Norway and Samoa have a lot in common – Crown Prince Haakon Magnus

Norway’s Crown Prince HRH Haakon Magnus talking to the media after visiting the Moata’a Mangrove replanting project. Photo: Gerwin Polu/Talamua Media


APIA, SAMOA – THURSDAY 11 APRIL 2019: Norway has doubled its funding to US$100 million a year to help climate change adaptation and resilience projects through the Green Climate Fund.

This was announced this morning by Norway’s Crown Prince HRH Haakon Magnus after visiting two such projects in Samoa – the Vaisigano River protection wall and the Moata’a villages’ mangrove replanting project.

Samoa is also the first Pacific island to receive funding disbursed under the Green Climate Fund.

“As large ocean states, Samoa and Norway have a lot in common,” said HRH Haakon Magnus.

“We are very linked to our ocean through our culture and we have the opportunity of standing together on many issues that are important to Samoa and Norway.”


Norway Prime Minister recently initiated a high level panel on the Oceans and set aside US$200m to help clean the oceans of plastic waste and making the oceans more sustainable.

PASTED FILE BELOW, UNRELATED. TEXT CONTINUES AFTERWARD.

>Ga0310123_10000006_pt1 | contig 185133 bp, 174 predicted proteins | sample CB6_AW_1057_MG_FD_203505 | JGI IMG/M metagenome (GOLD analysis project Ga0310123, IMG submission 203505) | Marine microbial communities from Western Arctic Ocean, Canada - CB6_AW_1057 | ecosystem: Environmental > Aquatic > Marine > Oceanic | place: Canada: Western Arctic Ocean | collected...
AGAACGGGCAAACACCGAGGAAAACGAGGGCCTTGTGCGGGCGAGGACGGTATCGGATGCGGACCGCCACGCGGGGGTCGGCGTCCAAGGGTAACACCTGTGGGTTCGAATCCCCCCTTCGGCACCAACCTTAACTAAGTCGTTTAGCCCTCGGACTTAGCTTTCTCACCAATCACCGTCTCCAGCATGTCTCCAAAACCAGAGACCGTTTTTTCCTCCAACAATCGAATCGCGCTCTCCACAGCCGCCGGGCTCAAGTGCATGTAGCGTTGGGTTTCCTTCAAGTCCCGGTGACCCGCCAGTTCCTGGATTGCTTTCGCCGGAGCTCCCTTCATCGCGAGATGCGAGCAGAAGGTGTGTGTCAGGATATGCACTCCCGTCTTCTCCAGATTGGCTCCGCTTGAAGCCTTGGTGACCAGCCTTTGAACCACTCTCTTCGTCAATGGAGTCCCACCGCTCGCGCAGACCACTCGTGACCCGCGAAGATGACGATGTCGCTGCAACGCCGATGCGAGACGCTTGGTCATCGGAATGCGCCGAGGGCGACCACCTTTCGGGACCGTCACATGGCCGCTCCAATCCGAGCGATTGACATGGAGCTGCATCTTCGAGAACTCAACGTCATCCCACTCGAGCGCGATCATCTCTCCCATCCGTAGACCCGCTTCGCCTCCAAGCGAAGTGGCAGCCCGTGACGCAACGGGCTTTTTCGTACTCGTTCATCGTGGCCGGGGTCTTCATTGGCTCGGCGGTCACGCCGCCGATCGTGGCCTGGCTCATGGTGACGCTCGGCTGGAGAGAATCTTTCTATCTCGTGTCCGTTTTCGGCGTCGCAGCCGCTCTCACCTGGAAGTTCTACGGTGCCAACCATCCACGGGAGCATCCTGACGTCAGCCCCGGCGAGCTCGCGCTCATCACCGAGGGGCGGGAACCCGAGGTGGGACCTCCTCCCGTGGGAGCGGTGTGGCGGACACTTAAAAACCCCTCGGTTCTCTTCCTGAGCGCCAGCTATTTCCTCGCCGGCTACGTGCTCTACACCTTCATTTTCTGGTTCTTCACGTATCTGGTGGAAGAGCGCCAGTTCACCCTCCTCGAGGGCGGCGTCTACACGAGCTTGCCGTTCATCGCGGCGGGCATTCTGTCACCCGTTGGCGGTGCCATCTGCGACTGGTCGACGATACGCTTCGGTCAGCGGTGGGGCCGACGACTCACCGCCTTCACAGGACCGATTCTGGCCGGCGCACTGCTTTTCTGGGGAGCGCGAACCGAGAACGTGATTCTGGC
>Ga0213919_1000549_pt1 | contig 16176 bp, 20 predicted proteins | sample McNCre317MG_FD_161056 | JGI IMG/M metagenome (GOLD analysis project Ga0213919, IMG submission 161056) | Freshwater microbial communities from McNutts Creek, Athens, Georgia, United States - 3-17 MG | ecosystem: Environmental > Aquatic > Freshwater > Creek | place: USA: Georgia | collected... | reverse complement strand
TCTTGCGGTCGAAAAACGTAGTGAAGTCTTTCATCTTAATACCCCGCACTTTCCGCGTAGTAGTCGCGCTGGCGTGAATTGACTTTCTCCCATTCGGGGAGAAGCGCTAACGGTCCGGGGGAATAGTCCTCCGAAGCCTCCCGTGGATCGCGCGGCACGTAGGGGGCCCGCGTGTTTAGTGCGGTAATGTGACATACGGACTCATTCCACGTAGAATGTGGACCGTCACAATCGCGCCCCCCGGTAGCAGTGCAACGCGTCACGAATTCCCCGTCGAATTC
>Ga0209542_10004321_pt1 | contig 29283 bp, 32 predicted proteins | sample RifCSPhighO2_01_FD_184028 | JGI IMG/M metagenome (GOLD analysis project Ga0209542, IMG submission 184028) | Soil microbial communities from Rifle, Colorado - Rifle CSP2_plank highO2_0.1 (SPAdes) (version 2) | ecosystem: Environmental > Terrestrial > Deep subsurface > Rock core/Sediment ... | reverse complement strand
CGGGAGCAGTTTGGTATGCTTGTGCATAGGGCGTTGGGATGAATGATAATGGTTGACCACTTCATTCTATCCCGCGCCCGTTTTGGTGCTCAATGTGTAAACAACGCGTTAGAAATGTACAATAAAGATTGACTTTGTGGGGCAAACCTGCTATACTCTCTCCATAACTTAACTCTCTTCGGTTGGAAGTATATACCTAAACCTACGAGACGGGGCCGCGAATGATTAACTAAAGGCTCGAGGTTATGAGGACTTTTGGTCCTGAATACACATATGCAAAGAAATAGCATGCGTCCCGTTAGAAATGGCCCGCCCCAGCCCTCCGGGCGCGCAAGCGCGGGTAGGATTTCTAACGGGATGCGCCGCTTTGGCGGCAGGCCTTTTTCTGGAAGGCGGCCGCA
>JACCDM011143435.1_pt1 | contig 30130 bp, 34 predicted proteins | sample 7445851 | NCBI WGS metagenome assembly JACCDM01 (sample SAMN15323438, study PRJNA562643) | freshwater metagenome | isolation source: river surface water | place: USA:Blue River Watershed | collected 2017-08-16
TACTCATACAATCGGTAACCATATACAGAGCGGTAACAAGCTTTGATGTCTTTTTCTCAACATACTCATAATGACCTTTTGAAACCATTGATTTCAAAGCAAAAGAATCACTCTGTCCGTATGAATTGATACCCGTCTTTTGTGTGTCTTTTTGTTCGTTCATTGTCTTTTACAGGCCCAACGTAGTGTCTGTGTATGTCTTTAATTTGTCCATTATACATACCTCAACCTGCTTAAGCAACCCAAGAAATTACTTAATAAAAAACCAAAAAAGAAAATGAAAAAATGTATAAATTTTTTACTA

The Crown Prince commended Samoa’s leadership internationally, when it comes to climate change and taking care of the oceans – something that Norway lends its support.

HRH Haakon Magnus with the Deputy Prime Minister and Minister of the Environment, Fiame Naomi Mataafa and Moataa village MP Lenata’i Victor Tamapua. Photo: Gewin Polu/Talamua Media

The theme of his visit is: Multilateral Collaboration and Oceans and Climate Change and seeing the consequences of the rising sea level and climate change first hand “is enough to understand the level and seriousness of the issue.”

“Here we see a lot of the consequences even though a lot of the Pacific Islands have contributed very little to creating the problem…so it’s important to hear your side of the story, to understand what’s going on here. Because our planet is unfortunately out of balance, and we need to work hard (and as much as we can), to re-balance it.”

HRH said Norway is very much focussed on issues of climate change and hope to do more work in clean energy sources. Ninety six 96 % of Norway’s electricity comes from hydro power and is moving to a green transport system using electric cars.

HRH Haakon Magnus departed Samoa this afternoon completing a six day visit that also covered Fiji and Tonga in the Pacific region.